CIFAS figures show Slough, Leicester and Coventry as fraud centres outside London
Figures from CIFAS – the UK’s Fraud Prevention Service have revealed emerging hotspots of fraud activity in the UK during the first six months of 2013. While fraud remains at its most concentrated within the area of densest population (the boroughs of Greater London), some other – perhaps more surprising – areas have been shown to be fraud epicentres during the first half of the year.
In particular, postal districts around Slough, Luton, St Albans, Leicester and Coventry are areas where fraudulent activity has been most prevalent, as opposed to larger urban centres such as Birmingham, Manchester, and Glasgow.
London: the capital of fraud
With the highest population levels of the UK, it is unsurprising that London is the area where the highest number of confirmed frauds has been committed during the first half of 2013. CIFAS Communications Manager, Richard Hurley, comments: “That fraud is at its most prevalent in London is not surprising. This has been the case for many years. A larger population means more individuals who may consider making fraudulent applications, but it also means that there are more potential victims for an organised identity criminal. The top ten postal areas, however, show a divergence of locations within the Greater London boroughs: from Wembley and Enfield to East Ham and Barking, and from Woolwich and Thamesmead to Croydon. This shows that any notion that fraud is concentrated solely within a specific area of London is not true and that fraud can, and will, take place anywhere.”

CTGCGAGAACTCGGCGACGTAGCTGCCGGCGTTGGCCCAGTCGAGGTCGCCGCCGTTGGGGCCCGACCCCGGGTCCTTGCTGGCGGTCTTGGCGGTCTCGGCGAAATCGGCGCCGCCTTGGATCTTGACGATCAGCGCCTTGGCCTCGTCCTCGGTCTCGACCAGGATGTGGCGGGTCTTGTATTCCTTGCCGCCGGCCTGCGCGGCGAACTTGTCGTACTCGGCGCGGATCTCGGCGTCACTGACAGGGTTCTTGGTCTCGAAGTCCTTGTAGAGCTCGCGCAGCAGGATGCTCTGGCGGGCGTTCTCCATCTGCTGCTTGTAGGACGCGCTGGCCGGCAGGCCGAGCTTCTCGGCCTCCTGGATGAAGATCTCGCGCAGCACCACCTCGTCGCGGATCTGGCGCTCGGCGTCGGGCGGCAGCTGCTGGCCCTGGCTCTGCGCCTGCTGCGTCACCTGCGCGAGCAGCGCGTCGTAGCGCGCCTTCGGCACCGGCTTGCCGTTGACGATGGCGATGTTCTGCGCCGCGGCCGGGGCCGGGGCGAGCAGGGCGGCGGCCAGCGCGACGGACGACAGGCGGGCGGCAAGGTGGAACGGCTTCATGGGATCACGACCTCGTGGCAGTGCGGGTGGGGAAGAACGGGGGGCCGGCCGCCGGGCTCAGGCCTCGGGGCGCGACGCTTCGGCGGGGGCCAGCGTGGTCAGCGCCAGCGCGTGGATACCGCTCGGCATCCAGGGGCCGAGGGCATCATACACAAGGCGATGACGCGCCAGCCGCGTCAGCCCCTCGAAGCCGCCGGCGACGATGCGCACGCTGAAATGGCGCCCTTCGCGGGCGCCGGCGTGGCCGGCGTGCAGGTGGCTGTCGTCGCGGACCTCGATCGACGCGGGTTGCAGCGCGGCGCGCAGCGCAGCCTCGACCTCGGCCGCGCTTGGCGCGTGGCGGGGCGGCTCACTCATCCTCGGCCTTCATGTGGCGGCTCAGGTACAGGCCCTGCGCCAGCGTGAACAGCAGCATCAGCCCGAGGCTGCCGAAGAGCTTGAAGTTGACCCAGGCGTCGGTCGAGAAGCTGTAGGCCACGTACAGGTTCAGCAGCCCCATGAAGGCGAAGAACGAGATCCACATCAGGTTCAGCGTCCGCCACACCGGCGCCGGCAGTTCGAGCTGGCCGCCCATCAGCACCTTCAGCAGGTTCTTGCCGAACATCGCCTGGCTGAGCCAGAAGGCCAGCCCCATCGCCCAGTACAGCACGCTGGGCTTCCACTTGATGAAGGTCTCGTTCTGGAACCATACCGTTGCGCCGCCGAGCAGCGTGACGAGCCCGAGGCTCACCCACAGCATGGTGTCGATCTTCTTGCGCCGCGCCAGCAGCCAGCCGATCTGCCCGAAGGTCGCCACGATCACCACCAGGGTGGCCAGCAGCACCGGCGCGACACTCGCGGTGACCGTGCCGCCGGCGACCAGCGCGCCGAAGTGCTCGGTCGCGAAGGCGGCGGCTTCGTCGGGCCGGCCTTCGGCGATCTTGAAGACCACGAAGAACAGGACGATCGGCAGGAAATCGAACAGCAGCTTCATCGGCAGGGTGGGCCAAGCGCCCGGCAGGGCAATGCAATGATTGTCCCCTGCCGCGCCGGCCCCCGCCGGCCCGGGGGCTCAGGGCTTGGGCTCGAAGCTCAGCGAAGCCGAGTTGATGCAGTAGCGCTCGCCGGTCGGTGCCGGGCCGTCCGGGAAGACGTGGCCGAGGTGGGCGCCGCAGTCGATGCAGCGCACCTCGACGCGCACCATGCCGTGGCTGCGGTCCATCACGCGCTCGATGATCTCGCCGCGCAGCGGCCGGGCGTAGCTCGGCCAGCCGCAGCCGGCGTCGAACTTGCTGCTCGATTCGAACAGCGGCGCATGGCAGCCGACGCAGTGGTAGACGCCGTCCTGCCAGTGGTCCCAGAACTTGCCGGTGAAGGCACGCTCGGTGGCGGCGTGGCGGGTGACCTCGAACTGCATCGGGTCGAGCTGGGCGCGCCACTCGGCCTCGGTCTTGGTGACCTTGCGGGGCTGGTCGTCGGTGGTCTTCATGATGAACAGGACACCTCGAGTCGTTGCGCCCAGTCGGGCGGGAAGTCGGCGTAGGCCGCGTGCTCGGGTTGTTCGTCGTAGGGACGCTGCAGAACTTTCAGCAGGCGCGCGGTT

Other fraud hotspots are not the most populous UK centres
Outside the postal areas that fall within the Greater London boroughs, however, there are some notable clusters of activity – and these are not to be found in other large centres of population within the UK. Instead, the SL1 and LU1 postal areas (Slough and Luton) are the areas with the highest levels of fraud, while the Coventry and Leicester postcode areas both feature more than once in the top ten areas outside London (four times and twice respectively).
Richard Hurley concludes: “What these figures prove is that fraud will take place anywhere. While Coventry and Leicester, for example, are populous cities, it is surprising to see these areas identified as having higher levels of fraud than other, much larger, cities. This demonstrates that fraud is no longer a crime that can simply be thought of as occurring in the largest cities. But it also presents a challenge to individuals and organisations based in these areas. It is vital that both work together with a view to diminishing the risks, not least to ensure that individuals understand what precisely constitutes fraud. For example, it is important that individuals and organisations share the responsibility of ensuring that personal data is protected from identity fraudsters who might be targeting these areas.”